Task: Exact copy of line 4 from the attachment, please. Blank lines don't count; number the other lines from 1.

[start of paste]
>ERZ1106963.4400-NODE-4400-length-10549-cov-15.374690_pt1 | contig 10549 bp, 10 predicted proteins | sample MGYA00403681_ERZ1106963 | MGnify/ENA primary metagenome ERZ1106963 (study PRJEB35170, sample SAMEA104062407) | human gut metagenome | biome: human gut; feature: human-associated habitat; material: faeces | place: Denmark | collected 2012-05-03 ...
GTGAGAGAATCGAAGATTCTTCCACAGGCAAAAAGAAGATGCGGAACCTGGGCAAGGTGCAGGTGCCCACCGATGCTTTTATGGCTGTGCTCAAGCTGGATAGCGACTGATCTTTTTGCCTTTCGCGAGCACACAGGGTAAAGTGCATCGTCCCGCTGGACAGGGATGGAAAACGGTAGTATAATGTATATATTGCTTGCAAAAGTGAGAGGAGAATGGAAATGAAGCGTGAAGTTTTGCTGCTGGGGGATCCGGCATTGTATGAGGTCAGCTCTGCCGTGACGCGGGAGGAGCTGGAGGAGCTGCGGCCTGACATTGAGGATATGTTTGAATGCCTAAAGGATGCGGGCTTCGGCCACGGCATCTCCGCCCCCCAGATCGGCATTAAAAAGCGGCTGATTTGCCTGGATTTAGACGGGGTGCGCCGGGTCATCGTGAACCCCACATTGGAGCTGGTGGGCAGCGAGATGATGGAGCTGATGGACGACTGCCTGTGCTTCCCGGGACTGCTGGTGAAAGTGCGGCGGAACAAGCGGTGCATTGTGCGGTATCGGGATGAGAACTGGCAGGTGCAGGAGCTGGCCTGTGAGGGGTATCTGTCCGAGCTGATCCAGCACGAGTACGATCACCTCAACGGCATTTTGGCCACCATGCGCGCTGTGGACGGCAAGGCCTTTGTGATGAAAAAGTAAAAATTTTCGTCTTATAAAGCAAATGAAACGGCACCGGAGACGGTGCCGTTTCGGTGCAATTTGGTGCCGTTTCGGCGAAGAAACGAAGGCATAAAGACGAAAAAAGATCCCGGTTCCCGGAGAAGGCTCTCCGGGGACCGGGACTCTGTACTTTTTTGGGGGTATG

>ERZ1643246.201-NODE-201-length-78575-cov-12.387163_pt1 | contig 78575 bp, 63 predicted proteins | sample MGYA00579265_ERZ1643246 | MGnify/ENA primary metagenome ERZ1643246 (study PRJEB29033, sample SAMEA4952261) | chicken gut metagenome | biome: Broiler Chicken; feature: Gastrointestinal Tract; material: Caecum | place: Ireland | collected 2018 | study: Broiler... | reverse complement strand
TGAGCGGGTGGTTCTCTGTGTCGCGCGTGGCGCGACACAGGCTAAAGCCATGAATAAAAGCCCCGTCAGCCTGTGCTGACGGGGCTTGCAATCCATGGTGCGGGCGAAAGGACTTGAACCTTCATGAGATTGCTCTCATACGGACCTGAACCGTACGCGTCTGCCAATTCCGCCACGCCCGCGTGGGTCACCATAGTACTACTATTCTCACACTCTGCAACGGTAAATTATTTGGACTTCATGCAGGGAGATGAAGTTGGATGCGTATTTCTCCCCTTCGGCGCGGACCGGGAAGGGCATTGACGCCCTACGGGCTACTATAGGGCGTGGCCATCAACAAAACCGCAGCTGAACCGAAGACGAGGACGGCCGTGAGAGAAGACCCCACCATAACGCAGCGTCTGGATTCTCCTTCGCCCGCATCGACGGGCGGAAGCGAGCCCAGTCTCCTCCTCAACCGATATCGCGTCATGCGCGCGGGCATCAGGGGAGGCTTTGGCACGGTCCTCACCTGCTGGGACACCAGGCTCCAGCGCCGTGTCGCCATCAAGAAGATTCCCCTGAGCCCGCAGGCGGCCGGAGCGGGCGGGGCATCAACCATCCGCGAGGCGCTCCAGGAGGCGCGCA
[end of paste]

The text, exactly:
TGAGCGGGTGGTTCTCTGTGTCGCGCGTGGCGCGACACAGGCTAAAGCCATGAATAAAAGCCCCGTCAGCCTGTGCTGACGGGGCTTGCAATCCATGGTGCGGGCGAAAGGACTTGAACCTTCATGAGATTGCTCTCATACGGACCTGAACCGTACGCGTCTGCCAATTCCGCCACGCCCGCGTGGGTCACCATAGTACTACTATTCTCACACTCTGCAACGGTAAATTATTTGGACTTCATGCAGGGAGATGAAGTTGGATGCGTATTTCTCCCCTTCGGCGCGGACCGGGAAGGGCATTGACGCCCTACGGGCTACTATAGGGCGTGGCCATCAACAAAACCGCAGCTGAACCGAAGACGAGGACGGCCGTGAGAGAAGACCCCACCATAACGCAGCGTCTGGATTCTCCTTCGCCCGCATCGACGGGCGGAAGCGAGCCCAGTCTCCTCCTCAACCGATATCGCGTCATGCGCGCGGGCATCAGGGGAGGCTTTGGCACGGTCCTCACCTGCTGGGACACCAGGCTCCAGCGCCGTGTCGCCATCAAGAAGATTCCCCTGAGCCCGCAGGCGGCCGGAGCGGGCGGGGCATCAACCATCCGCGAGGCGCTCCAGGAGGCGCGCA